Date of Award


Level of Access Assigned by Author

Open-Access Thesis

Degree Name

Doctor of Philosophy (PhD)


Marine Biology


Yong Chen

Second Committee Member

Walter Golet

Third Committee Member

Burton Shank

Additional Committee Members

James Sulikowski

Andrew Thomas

David Hiebeler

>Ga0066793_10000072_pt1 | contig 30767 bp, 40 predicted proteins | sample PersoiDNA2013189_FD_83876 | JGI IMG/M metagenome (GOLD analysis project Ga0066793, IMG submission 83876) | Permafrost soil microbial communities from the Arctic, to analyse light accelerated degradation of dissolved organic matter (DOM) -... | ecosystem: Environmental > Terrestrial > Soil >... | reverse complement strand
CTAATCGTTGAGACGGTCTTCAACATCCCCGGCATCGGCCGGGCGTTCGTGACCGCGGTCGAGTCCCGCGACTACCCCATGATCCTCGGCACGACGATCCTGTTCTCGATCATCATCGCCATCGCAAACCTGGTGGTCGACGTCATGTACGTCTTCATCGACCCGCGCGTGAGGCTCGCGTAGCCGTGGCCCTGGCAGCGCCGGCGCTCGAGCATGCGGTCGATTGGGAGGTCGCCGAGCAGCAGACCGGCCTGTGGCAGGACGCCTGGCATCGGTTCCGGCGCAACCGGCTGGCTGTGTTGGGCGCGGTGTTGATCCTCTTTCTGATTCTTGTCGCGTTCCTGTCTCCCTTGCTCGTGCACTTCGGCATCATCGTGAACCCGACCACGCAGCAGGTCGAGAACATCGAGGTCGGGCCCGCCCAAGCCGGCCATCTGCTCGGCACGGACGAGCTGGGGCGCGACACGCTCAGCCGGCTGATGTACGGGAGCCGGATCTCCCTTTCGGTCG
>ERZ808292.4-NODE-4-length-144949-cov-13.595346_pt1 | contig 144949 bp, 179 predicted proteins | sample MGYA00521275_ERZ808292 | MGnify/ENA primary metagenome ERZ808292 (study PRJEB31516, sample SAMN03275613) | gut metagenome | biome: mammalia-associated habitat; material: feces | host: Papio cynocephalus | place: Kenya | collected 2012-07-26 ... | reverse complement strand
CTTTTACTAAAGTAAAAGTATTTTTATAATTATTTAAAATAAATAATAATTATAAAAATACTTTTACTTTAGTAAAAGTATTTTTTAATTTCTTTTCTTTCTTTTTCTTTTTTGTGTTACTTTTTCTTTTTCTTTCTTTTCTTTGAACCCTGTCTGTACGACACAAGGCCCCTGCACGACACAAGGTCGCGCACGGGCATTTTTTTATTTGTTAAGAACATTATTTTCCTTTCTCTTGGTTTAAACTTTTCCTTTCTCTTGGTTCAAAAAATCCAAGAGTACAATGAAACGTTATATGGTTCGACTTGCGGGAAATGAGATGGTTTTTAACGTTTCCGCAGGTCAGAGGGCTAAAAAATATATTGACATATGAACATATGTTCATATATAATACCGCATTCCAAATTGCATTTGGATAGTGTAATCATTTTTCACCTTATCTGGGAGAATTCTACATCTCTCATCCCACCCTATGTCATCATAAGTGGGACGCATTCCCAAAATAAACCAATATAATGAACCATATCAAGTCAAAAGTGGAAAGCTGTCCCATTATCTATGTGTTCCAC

Climate change is impacting many marine species distributions, life histories, and behaviors, as well as their associated fisheries and overall production. This is perhaps especially true for the Gulf of Maine (GOM). Here, warming rates are exceeding a vast majority of the world’s oceans. This highly dynamic system supports myriad species, but is both economically recognized and culturally known for its Atlantic sea scallop (Placopecten magellanicus) and American lobster (Homarus americanus) fisheries. This dissertation examines the influence of regional climate change on these species in an effort to predict how these stocks and their fisheries may change in the future. For scallops, this was accomplished by examining and aging shells collected throughout the GOM to determine if spatial and temporal differences in growth patterns could be explained by regional thermal habitats and salinities. For lobster, a five-step process was developed. Firstly, I conducted a simulation study to evaluate the stock assessment model performance under possible changes in lobster molting probability, lobster molt increment size, and size-at-maturity as a result of changes in thermal habitat. Secondly, using two temperature covariates important for early survival and development, a stock-wide, thermally-explicit Beverton-Holt stock-recruit relationship was estimated for the GOM. This relationship served as the basis of a framework to be used by management to test what levels of spawning biomass are necessary in the current year to achieve the desired levels of recruitment in the near future. Thirdly, a delta-generalized linear mixed model was used to predict lobster spatial density throughout the GOM. This spatial density informed a stock-wide abundance index which was used to replace the traditionally used design-based indices in the stock assessment model. Fourthly, a stock forecasting model was developed that could utilize the aforementioned stock-recruit relationship and consequences of ignoring this thermal influence on recruitment estimations were explored. Lastly, a bioclimate envelope model was used to determine relationships of multiple habitat covariates to lobster abundance from trawl survey data before using these relationships to map and forecast lobster habitat in the GOM.

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